The Business of Writing and Publishing

I have been caught up in the pre-release, and now official release, of my book The Bastille Family Chronicles: Camille (informally known as The Camille Chronicles). As part of that pre-release, I’ve had to step out of the writer zone and into the business zone.

As creative folks, we don’t really sweat the details of the business side. Indeed, that’s what makes signing a publishing contract so attractive: someone else deals with all that other stuff (marketing, accounting, etc) while you create. If we as artists (as a writer, I’m definitely addressing other writers but the same applies to other artistic media) are to really gain control over our work and reap the monetary benefits accordingly, we have got to get into the business of things.

From calculating shipping costs, to the amount of discount I could give without going broke,  to how could I compete with Amazon…all this required a stretching of skills I didn’t know I had;  there was a reason I wasn’t a business major in college!  Even the cost of publishing: purchasing ISBNs (even if you do it through Amazon), the cost of graphic design, the cost of editing, the cost of website design…these things add up, and since writing is my primary livelihood right how, I have to figure out how to make it pay the most to cover my basic needs, and then some.

God forbid if I need an attorney, for whatever reason. Attorneys need to eat too and while I probably won’t hire anyone who bills $500 and hour and up, even $100/hour can be daunting, especially when you tack on the price of a retainer.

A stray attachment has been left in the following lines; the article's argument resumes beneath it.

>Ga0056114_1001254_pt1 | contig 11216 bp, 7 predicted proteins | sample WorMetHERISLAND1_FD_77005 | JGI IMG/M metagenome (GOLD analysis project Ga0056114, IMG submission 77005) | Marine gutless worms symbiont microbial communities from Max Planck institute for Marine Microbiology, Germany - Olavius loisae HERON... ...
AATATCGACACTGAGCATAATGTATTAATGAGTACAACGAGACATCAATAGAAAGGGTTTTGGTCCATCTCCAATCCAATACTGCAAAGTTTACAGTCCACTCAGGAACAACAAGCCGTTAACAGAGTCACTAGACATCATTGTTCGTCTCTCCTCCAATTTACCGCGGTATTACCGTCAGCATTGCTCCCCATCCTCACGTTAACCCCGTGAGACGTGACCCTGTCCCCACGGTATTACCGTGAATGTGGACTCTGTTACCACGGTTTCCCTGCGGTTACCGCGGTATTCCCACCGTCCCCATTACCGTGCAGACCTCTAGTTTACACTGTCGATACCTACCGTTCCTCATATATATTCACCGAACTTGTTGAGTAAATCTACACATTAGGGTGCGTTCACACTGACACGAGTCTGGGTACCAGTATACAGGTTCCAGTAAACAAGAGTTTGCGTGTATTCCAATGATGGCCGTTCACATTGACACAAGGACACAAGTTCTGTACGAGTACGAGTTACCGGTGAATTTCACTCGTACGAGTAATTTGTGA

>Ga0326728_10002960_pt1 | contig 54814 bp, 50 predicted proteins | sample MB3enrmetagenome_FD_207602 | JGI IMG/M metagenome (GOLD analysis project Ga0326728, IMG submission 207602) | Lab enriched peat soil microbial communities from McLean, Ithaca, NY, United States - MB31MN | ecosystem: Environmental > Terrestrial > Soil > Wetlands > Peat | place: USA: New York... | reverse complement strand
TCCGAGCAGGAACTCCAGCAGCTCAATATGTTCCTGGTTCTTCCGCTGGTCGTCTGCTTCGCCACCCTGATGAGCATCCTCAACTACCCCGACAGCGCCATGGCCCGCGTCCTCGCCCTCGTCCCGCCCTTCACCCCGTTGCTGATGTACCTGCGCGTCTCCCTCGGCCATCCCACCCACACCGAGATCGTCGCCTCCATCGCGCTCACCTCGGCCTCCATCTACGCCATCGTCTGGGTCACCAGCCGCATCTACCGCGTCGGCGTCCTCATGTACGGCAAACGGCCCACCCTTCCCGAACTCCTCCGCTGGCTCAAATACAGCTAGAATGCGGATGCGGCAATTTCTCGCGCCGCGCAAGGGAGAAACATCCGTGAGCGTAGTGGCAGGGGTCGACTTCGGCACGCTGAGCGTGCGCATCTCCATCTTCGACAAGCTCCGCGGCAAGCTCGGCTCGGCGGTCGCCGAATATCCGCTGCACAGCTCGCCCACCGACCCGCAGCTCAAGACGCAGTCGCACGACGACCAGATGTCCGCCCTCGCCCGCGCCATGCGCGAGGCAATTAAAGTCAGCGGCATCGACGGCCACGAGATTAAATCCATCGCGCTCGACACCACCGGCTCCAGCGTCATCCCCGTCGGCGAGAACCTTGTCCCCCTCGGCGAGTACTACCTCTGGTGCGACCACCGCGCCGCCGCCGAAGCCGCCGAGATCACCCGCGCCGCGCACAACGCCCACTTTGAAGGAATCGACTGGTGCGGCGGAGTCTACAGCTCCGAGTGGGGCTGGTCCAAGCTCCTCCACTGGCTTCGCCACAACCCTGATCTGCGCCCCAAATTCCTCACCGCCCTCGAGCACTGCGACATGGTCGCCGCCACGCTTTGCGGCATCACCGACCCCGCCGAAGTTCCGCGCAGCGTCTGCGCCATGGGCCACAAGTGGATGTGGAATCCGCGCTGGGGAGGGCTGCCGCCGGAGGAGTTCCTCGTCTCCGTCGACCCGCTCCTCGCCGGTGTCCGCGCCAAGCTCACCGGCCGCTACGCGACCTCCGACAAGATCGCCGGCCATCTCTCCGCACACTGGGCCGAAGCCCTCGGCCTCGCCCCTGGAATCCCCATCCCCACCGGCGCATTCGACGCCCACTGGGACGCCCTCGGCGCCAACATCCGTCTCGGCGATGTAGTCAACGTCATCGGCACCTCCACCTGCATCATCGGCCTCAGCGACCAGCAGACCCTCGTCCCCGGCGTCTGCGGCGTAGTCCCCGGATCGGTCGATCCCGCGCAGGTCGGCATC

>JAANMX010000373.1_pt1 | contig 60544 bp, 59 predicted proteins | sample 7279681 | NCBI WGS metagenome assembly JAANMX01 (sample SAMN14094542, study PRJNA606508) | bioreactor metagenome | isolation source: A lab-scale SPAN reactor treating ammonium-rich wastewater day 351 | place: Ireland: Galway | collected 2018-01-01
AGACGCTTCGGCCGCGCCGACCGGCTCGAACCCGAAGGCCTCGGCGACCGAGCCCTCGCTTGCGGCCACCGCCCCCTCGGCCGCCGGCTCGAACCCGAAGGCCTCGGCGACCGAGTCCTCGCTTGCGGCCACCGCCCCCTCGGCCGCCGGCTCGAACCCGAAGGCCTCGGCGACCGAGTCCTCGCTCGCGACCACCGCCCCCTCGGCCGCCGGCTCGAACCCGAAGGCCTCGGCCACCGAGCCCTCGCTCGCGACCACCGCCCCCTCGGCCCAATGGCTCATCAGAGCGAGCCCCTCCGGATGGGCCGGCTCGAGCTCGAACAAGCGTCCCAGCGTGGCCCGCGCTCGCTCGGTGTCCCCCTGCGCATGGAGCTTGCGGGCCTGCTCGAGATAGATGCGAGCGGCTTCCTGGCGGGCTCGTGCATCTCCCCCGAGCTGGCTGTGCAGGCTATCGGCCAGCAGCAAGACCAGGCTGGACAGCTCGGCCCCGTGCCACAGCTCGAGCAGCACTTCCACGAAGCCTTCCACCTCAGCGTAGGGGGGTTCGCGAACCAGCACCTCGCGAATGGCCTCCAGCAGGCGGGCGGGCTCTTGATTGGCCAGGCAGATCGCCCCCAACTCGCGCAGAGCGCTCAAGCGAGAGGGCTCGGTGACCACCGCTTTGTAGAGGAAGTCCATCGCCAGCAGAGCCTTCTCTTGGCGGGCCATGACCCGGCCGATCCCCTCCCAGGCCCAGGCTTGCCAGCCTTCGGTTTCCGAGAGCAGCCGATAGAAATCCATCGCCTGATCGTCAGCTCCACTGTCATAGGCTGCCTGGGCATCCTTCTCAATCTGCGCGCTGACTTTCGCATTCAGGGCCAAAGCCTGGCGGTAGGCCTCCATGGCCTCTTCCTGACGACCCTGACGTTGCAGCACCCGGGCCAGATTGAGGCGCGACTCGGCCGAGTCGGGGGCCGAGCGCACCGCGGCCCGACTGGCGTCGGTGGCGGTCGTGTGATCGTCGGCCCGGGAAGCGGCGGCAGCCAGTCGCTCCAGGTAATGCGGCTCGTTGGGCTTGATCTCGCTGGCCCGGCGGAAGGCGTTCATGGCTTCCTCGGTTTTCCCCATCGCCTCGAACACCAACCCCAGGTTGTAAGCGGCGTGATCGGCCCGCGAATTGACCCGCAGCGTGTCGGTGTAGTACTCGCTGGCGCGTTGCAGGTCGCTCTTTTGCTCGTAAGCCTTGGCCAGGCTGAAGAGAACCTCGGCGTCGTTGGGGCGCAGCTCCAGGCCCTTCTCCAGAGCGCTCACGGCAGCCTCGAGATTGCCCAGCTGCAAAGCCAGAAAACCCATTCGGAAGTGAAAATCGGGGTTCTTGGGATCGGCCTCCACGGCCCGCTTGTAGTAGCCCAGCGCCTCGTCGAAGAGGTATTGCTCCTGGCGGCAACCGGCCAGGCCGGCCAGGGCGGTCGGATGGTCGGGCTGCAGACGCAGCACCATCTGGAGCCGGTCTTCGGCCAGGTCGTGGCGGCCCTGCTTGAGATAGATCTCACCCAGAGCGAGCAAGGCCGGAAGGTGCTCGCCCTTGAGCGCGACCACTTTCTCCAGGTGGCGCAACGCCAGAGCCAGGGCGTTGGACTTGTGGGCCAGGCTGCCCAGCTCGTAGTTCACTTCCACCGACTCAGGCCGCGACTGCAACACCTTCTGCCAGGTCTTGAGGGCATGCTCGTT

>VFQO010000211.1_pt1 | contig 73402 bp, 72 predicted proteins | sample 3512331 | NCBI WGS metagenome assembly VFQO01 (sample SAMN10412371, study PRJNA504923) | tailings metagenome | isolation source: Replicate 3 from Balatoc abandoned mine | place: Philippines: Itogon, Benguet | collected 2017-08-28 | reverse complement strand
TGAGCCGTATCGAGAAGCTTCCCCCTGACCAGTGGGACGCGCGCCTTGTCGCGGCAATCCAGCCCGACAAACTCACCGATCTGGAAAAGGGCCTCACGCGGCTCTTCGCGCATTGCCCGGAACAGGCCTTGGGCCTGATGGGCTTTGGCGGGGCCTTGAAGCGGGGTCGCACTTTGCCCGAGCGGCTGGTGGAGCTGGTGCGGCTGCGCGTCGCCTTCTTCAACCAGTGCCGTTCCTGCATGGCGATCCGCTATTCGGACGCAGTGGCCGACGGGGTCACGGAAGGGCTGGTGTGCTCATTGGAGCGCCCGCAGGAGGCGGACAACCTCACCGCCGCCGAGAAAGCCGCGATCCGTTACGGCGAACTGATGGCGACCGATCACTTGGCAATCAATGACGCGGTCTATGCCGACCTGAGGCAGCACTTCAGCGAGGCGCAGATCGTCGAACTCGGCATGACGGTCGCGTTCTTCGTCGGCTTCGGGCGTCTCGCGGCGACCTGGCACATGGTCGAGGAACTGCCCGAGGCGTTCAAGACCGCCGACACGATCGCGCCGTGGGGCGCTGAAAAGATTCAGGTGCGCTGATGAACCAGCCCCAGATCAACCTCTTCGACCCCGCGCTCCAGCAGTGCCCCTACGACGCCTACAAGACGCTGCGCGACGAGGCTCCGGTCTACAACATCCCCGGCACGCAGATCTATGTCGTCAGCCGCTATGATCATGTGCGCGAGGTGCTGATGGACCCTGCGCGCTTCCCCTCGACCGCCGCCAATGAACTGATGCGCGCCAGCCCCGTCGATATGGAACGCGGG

Then there’s the question of hiring an accountant. I am a writer, but I am also a small business, publishing under my own imprint. I need to be aware of various tax breaks, the benefits of forming a corporation (or not), and things like that. Business accounting is  a lot different than personal accounting, especially when it comes to tax time in April. And I am not trying to end up on the wrong side of an IRS audit.

I don’t yet know how successful my fledgling business acumen will prove to be; I am just focused on getting the book out there and hoping that people like it enough to 1) recommend it to others and 2) want to buy the next one. But this is definitely an education, and I am understanding now why publishing services, etc charge what they do.

 

Thanks for stopping by.

Advertisements

Leave a Reply

Fill in your details below or click an icon to log in:

WordPress.com Logo

You are commenting using your WordPress.com account. Log Out / Change )

Twitter picture

You are commenting using your Twitter account. Log Out / Change )

Facebook photo

You are commenting using your Facebook account. Log Out / Change )

Google+ photo

You are commenting using your Google+ account. Log Out / Change )

Connecting to %s

%d bloggers like this: